A new review confirms the benefits of cholesterol-lowering drugs in lowering heart disease risk, and finds that side effects and risks of the medications are exaggerated, discouraging many who might need the drugs from taking them.
Statins have a complicated relationship with diabetes: studies have shown the drug can increase the risk of type 2 diabetes, but they are often used in diabetes care to lower the risk of heart attack and stroke.
In this new study, published in The Lancet, scientists at the University of Oxford said that while side effects of statins do occur, such as muscle pain, these are very rare and the benefits of treatment are more significant.
They examined the outcomes of 10,000 patients who took an average 40mg daily dose of statins over five years.
In patients with vascular disease, the evidence suggested that statins reduced cholesterol levels sufficiently to prevent 1,000 major cardiovascular events such as strokes, heart attacks and coronary artery bypasses. Furthermore, statins prevented 500 of these events in patients at risk of vascular disease due to diabetes or hypertension.
The average dose led to a relatively low level of side effects, with adverse effects such as muscle pain occurring in 50-100 cases.
The authors said that of the six million people in the UK currently taking statins, two million have already had a major cardiovascular event, and four million take them due to being at risk of such events. They recommend that up to two million people should possibly take statins.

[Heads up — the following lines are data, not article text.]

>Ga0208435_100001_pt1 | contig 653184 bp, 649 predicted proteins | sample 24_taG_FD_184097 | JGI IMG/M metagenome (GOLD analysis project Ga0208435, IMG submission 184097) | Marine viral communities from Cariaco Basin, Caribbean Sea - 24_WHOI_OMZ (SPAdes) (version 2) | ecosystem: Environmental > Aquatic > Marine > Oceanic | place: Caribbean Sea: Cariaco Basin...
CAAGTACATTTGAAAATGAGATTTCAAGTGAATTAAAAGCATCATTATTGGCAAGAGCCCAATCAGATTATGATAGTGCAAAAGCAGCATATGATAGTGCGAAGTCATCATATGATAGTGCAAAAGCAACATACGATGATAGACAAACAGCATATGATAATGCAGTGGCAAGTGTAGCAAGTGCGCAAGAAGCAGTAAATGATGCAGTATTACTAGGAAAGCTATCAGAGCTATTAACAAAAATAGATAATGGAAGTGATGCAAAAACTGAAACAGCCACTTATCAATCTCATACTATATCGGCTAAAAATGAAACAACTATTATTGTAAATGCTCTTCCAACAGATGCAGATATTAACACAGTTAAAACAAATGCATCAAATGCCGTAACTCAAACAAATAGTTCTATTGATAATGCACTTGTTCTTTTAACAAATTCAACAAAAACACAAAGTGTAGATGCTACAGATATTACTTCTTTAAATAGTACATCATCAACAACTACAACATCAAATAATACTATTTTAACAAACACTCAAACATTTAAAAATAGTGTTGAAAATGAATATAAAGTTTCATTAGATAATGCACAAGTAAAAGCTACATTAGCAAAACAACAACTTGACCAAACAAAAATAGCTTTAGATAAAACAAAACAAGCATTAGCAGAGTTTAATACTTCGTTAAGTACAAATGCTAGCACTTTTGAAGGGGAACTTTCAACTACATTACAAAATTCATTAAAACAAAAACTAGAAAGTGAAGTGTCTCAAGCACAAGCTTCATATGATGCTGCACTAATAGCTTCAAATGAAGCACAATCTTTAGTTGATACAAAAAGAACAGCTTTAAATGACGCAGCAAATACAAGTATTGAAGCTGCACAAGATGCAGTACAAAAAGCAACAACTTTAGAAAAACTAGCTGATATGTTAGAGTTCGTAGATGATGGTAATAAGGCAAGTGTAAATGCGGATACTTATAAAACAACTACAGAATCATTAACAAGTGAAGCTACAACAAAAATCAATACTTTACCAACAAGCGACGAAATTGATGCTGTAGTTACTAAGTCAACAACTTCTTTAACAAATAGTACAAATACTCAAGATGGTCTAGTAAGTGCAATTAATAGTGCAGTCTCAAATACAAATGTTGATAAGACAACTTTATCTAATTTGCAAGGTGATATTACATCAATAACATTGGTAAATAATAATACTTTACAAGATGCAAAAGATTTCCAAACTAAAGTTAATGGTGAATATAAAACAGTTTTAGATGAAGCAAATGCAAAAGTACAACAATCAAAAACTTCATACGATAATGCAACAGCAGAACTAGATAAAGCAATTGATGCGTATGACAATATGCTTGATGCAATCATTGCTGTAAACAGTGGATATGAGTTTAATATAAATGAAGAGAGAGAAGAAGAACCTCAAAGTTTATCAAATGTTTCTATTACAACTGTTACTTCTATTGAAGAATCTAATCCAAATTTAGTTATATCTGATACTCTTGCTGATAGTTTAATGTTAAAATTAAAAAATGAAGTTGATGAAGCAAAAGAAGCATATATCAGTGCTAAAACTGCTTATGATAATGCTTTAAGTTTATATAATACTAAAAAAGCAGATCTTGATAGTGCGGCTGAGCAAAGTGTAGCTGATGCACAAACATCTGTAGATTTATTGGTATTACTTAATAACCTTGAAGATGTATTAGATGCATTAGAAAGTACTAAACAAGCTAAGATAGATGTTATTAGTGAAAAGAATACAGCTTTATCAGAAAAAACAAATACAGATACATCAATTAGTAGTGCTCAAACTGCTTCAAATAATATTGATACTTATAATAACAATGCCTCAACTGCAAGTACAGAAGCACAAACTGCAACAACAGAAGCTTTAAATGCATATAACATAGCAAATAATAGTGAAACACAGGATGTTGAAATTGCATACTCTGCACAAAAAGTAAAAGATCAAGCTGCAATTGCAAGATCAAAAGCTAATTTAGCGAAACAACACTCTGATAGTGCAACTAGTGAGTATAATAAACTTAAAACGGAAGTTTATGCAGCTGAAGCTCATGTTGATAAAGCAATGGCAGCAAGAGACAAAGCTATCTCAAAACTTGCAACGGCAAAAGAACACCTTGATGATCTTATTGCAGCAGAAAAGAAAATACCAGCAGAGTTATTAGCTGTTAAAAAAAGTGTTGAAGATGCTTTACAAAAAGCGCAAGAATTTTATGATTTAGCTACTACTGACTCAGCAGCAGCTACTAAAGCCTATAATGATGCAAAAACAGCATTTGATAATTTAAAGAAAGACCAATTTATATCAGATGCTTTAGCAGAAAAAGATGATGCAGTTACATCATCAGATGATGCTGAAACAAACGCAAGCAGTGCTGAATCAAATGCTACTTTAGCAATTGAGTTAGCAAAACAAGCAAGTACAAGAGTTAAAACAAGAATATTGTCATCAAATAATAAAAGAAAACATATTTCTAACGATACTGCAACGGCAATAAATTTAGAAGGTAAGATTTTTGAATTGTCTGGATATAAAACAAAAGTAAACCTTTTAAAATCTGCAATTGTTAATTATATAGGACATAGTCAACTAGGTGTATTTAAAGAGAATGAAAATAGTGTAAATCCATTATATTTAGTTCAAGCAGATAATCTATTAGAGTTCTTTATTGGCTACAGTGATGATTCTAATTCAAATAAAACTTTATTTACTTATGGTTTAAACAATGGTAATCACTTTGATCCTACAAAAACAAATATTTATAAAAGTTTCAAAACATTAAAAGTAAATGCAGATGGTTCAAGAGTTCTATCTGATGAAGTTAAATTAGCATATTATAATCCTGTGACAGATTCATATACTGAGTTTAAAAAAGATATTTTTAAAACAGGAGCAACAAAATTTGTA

Lead author Professor Rory Collins said: “Our review shows that the numbers of people who avoid heart attacks and strokes by taking statin therapy are very much larger than the numbers who have side effects with it.
“In addition, whereas most of the side effects can be reversed with no residual effects by stopping the statin, the effects of a heart attack or stroke not being prevented are irreversible and can be devastating.
“Consequently, there is a serious cost to public health from making misleading claims about high side effect rates that inappropriately dissuade people from taking statin therapy despite the proven benefits.”
However, critics have argued that these findings do not provide a thorough, independent review on statins.
London cardiologist Dr Assem Malhotra said: “There are serious question marks about the reliability of industry-sponsored studies on the side effects of statins, and essentially that’s what this review is.
“And a lot of the scientists involved in the original studies were involved in this review. It is not an independent review.”